Let's start with the obligatory ``hello world'' type of program:
(defun hello-1() (with-ltk () (let ((b (make-instance 'button :master nil :text "Press Me" :command (lambda () (format t "Hello World!~&"))))) (pack b))))
Let's go through it step-by-step. The whole code of
wrapped into the
with-ltk macro. It ensures that the GUI
library is properly set up and the communication with the Tk toolkit
is established. It runs the contained code which should initialize the
GUI and after that calls
mainloop to process the GUI events.
The next step is to create the button. This is done by
creating an instance of the class button.
The :text argument gives the text to display on the button
and :command is the function to call, whenever the button is pressed.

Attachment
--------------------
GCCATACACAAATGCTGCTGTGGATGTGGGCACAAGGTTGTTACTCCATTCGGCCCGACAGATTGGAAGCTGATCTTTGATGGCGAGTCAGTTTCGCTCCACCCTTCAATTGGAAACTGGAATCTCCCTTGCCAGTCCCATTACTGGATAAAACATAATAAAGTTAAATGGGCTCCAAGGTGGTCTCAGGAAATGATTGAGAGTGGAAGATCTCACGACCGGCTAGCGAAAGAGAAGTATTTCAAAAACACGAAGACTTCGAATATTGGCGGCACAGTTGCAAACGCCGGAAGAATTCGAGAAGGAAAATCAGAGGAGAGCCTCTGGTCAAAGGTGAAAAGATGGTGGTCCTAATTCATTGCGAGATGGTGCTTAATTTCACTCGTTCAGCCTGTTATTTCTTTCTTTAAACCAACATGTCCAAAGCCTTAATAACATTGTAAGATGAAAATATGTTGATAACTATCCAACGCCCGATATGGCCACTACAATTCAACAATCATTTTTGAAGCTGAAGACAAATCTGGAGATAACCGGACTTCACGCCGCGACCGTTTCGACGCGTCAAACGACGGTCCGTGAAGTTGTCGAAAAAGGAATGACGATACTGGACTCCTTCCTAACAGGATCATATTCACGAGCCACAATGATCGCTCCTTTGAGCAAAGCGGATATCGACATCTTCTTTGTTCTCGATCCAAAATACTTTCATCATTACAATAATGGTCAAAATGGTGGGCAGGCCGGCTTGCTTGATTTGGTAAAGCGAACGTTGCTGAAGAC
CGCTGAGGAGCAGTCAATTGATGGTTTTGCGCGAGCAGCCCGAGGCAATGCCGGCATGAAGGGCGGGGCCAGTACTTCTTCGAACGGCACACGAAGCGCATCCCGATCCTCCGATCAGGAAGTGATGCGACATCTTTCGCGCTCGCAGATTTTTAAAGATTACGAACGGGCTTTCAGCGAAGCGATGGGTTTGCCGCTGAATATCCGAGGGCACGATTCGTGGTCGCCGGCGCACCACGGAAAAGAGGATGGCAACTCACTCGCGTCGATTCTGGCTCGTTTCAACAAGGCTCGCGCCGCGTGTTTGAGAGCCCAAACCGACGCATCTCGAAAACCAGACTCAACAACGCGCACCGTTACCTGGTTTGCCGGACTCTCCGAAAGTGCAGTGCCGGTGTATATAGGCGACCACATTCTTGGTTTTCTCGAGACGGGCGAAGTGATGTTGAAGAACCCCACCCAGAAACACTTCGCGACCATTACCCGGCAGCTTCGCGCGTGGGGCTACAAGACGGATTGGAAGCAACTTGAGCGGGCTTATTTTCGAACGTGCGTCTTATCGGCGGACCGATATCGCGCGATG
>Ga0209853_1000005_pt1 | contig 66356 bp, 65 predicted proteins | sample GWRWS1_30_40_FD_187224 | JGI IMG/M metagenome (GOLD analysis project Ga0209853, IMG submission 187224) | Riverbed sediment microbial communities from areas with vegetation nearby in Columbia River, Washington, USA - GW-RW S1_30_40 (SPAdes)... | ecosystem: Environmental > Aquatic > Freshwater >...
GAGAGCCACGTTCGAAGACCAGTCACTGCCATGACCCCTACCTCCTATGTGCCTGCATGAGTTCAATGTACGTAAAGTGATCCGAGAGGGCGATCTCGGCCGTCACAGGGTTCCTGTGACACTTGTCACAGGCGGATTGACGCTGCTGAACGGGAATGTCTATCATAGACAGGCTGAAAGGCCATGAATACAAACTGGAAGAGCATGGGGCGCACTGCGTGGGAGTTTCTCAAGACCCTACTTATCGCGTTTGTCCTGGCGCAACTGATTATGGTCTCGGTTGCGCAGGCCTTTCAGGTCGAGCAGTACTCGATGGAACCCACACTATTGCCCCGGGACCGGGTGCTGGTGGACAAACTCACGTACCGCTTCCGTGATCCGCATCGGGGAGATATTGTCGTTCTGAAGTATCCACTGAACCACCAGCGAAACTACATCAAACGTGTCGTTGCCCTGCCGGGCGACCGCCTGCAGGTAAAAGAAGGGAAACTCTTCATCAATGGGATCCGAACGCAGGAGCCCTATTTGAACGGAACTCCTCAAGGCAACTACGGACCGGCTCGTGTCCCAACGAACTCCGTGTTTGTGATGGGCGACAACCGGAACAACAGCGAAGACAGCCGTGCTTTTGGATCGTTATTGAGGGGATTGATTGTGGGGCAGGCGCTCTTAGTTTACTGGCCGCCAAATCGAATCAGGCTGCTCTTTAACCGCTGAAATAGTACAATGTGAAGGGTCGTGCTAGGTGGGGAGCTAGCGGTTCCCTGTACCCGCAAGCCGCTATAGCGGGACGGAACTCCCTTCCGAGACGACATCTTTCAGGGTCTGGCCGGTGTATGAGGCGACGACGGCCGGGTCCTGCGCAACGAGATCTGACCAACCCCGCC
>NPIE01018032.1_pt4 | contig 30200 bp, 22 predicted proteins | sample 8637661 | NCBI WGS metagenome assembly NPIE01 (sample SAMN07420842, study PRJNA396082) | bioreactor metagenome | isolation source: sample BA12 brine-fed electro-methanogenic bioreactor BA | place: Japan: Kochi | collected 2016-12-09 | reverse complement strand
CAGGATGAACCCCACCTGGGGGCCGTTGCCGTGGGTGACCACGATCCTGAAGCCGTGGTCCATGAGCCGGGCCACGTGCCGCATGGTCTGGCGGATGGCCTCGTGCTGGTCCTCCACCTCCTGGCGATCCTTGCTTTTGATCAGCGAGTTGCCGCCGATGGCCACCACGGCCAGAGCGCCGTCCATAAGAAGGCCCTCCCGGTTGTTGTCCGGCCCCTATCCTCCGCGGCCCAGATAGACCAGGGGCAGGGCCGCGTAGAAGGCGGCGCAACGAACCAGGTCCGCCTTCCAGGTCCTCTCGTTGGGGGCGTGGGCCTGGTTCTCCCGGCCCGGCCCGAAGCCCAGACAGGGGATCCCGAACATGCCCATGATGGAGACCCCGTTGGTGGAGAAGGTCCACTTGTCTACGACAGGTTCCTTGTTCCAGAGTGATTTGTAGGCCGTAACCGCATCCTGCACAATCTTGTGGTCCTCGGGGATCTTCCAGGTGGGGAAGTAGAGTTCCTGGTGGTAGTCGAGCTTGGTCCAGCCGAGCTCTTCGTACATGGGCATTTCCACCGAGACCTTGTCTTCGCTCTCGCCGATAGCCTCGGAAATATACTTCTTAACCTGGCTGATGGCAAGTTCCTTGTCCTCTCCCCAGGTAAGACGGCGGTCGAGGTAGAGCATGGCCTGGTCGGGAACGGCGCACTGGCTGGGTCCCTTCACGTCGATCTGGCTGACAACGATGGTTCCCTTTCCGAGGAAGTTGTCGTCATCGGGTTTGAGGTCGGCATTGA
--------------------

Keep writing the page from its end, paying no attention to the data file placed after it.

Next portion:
While the last two arguments should be obvious, the master needs
explanation. In Tk, all GUI elements are arranged in a tree. So
every GUI element has a parent node or ``master'' which designates
its position in the tree structure. So put there the object that
should be the parent for your button. Only for top level components
nil may be given instead of an object.
For displaying any ltk
object, a layout manager is used. There are two layout managers available,
which can be used to arrange widgets in its parent,
pack arranges widgets as a heap of boxes, which are horizontally or
grid arranges widgets in a table-like layout.
grid for the same container, unpredictable
behaviour may the result (or rather, the program will very predictably crash).